The current-gen Chevy Tahoe can hold its own against other popular SUVs, like the Toyota 4Runner and Honda Pilot. Nevertheless, both it and its larger Chevrolet Suburban platform-mate were due for an update. And the two SUVs’ received a substantial one for the 2021 model year, both inside and out.
2021 Chevy Tahoe and Suburban: what’s new
The 2021 Chevy Tahoe and Suburban offer some of the same engines as their 2020 counterparts, Autoblog reports. The base engine is a 5.3-liter V8, rated at 355 hp and 383 lb-ft, while the High Country has a 6.2-liter V8, which makes 420 hp and 460 lb-ft.
However, for 2021, these engines have upgraded cylinder deactivation, and a 10-speed automatic instead of a 6-speed, Motor Trend reports. As a result, although the 2021 Chevy Tahoe is heavier than the 2020 model, its 0-60 time is 0.5 seconds faster. Also, both SUVs now offer a 3.0-liter six-cylinder turbodiesel, producing 277 hp and 460 lb-ft, MT reports.
The biggest changes, though, are due to Chevrolet giving the Tahoe and Suburban independent rear suspension. IRS takes up less space than a solid rear axle, Car and Driver explains. As a result, both SUVs have a lower floor, more rear legroom, and more rear cargo space. Though to be fair, that’s partially because the IRS let Chevy make the Tahoe larger externally, too, Roadshow reports.
Along with the extra interior space, the Tahoe and Suburban also have updated interiors. Besides new materials, the SUVs come standard with 10.2” touchscreens, which can be paired with a 15” heads-up display. The base Chevy Tahoe comes standard with Apple CarPlay, Android Auto, automatic emergency braking, forward-collision warning, blind-spot monitoring, and lane-keeping assist. Adaptive cruise control is an optional extra, but all Tahoes except the base model get wireless charging as standard, Autotrader reports.
What’s good about the 2021 Chevrolet Tahoe and Suburban?
There’s a lot to like about the 2021 Chevy Tahoe and Suburban. Although neither makes more power than their 2020 counterparts, the new 10-speed automatic makes a big difference, MT reports.
RELATED: Will a 3rd Row SUV Fit in My Garage?
The Tahoe’s 3rd-row seats are significantly more comfortable for adult passengers, Car and Driver reports. With the optional air springs and magnetorheological dampers, the new IRS provides a comfortable ride, MT reports. And the new suspension means it’s easier to load cargo into the SUV, Autoblog reports. Plus, there is an appreciable increase in cargo space. Car and Driver fit 6 carry-on bags in the 2021 Tahoe, while the outgoing model could only take 4.
The biggest potential worry, though, surrounded the Chevy Tahoe and Suburban Z71 off-road models. As the Jeep Gladiator Mojave and Rubicon demonstrate, while IRS is great for ride quality and high-speed control, solid axles offer more articulation. However, MT reports that the Z71 SUVs can go plenty far off-road.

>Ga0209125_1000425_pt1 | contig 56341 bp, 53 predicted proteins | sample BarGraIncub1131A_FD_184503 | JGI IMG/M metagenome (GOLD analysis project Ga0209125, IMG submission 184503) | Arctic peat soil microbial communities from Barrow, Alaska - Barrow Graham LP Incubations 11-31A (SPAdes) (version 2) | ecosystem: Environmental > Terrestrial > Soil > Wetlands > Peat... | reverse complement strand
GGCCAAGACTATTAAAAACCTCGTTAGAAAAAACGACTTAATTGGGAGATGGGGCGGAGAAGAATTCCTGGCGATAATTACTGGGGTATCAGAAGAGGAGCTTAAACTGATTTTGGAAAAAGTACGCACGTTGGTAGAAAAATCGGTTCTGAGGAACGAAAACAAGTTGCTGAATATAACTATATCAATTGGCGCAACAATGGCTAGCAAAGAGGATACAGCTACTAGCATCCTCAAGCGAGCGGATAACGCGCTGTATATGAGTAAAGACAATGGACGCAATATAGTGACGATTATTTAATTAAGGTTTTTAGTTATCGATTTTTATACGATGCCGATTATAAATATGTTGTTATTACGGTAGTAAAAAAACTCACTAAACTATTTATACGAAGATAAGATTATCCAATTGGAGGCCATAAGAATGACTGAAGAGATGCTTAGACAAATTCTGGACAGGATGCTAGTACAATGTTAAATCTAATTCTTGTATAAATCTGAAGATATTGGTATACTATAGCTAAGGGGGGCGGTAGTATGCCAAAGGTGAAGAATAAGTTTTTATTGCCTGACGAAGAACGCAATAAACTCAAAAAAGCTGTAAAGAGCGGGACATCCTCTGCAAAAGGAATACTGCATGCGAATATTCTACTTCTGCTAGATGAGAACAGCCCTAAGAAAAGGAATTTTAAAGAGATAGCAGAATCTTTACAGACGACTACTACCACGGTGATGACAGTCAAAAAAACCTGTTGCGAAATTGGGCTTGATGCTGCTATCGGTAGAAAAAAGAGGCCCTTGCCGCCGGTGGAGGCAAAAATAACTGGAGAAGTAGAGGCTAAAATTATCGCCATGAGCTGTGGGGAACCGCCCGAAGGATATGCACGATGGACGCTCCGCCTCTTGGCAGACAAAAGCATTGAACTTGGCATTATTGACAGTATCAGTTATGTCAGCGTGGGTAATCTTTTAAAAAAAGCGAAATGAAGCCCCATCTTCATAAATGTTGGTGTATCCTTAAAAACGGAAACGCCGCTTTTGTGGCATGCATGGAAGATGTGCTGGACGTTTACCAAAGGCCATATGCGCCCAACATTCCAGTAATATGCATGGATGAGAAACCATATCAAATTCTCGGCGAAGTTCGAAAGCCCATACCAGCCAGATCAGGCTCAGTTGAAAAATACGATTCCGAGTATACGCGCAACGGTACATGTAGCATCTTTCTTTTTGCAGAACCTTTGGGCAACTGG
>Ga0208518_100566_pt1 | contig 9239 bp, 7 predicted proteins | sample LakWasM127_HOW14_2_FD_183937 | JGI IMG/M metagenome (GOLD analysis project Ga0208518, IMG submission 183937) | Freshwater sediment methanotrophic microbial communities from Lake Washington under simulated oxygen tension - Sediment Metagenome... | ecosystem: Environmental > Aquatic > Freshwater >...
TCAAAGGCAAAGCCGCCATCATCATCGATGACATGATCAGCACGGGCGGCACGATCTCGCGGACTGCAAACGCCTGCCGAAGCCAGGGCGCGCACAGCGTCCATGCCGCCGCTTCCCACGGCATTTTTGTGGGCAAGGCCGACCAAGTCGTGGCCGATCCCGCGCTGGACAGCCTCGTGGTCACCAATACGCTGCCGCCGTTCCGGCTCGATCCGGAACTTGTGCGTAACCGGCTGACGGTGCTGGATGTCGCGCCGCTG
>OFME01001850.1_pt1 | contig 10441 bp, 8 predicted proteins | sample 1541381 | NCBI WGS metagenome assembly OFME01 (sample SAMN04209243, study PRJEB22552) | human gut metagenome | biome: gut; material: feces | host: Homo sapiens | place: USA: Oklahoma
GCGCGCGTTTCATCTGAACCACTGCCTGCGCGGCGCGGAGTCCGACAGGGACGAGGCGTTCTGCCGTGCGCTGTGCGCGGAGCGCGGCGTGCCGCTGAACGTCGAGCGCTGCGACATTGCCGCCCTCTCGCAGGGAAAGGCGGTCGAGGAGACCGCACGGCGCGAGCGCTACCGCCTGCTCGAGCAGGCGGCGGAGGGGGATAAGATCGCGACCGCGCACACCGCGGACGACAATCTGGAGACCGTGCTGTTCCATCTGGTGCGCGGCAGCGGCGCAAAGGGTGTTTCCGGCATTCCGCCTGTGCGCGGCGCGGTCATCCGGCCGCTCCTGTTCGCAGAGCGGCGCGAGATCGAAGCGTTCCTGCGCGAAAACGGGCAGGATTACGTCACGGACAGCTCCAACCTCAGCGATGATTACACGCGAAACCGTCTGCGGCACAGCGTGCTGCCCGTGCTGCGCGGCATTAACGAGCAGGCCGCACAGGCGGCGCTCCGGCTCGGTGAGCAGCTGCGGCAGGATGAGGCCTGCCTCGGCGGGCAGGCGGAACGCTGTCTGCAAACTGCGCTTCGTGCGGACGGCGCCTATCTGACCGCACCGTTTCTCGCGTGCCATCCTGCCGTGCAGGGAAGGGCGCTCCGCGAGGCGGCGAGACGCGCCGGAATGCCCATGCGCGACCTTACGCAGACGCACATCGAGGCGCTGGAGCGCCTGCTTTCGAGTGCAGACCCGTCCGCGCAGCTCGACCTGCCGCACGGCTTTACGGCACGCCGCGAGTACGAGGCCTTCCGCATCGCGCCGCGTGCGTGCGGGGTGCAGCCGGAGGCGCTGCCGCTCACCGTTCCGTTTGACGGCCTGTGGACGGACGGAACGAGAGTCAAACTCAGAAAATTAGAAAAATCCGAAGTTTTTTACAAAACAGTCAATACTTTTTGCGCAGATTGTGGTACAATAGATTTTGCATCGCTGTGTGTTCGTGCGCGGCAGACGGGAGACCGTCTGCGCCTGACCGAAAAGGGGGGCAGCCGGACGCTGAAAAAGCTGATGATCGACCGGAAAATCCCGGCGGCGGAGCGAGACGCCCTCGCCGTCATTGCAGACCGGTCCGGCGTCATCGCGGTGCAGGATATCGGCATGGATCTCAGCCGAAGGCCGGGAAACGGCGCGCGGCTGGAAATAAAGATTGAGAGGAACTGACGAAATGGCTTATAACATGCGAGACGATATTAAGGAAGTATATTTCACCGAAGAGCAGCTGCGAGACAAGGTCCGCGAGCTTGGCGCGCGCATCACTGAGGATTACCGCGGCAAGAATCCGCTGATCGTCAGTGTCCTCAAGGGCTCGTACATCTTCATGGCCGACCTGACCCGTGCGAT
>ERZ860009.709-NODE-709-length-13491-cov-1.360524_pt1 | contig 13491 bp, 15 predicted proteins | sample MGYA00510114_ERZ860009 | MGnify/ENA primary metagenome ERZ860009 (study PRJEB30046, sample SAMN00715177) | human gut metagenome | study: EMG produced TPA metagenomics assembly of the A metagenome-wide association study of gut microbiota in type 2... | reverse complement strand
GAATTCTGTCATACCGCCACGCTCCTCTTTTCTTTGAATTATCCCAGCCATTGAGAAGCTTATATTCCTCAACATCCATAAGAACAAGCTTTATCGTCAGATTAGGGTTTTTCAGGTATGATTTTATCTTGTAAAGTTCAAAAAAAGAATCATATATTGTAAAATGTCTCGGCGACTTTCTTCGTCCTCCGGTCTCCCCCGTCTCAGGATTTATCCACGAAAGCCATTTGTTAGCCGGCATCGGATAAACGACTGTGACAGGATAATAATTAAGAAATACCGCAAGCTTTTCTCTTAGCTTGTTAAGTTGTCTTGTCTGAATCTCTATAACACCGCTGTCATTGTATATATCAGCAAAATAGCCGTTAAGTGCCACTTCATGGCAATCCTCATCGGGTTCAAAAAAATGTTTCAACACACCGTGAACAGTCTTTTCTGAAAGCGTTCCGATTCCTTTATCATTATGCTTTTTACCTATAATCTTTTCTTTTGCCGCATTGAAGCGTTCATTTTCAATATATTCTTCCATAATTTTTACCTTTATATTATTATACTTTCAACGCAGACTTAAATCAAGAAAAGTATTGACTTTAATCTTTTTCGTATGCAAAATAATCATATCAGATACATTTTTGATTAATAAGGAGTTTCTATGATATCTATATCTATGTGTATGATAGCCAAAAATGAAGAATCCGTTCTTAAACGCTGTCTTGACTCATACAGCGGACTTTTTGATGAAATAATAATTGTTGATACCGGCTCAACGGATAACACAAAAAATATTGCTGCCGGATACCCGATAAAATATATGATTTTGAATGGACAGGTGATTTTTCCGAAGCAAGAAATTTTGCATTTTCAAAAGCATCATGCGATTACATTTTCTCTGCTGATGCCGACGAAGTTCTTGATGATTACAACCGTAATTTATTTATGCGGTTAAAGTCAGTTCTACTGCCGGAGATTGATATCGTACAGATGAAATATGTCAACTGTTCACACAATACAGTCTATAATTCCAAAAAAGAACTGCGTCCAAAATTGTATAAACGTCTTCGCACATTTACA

Four-wheel drive with a 2-speed transfer case is available on every Chevy Tahoe and Suburban. However, the Z71’s standard 4WD system has a more off-road-focused gearing. Also, both Z71 models have unique front fascia that improves their approach angles, tow hooks, a skid plate, and tubular side steps. In addition to the air springs—which add 2” of ground clearance—and magnetic dampers, the Z71s can also be equipped with 9 additional HD cameras to help with obstacle spotting.
Neither the Chevrolet Tahoe nor Suburban Z71 has locking differentials or disconnecting sway bars. But for the vast majority of buyers, both have more than enough off-road gear.
What still needs work?
Unfortunately, both the 2021 Chevy Tahoe and Suburban have a few weak spots. Firstly, while the IRS does help ride quality and handling, these are still large body-on-frame SUVs. As such, over large bumps, they’re less pleasant than a smaller unibody crossover would be. Though the Suburban’s larger size does lessen the issue, Autoblog reports.
Secondly, while their interior materials are better, they’re still a bit cheap-feeling given their price point, MT reports. Also, both SUVs have some interior ergonomic issues. For example, the button to change driving modes is completely unmarked. And MT reports, for the Suburban at least, going from Normal to Sport Mode definitely makes a difference in suspension dampening and handling. Plus, the off-road cameras are more difficult to control and access than in the Ford Expedition, which MT notes has a more premium-feeling interior.
Speaking of price, neither the 2021 Chevy Tahoe nor Suburban is particularly cheap. The base Tahoe starts at $53,800. But adding features like adaptive cruise control and ventilated seats quickly raises the price. The Tahoe Z71 starts at just under $60.5k, but it doesn’t offer either feature as standard.
So, Chevrolet still has a few things to work on with the 2021 Tahoe and Suburban. But if you were worried that the update would ruin these SUVs, rest assured those worries are groundless.
Follow more updates from MotorBiscuit on our Facebook page.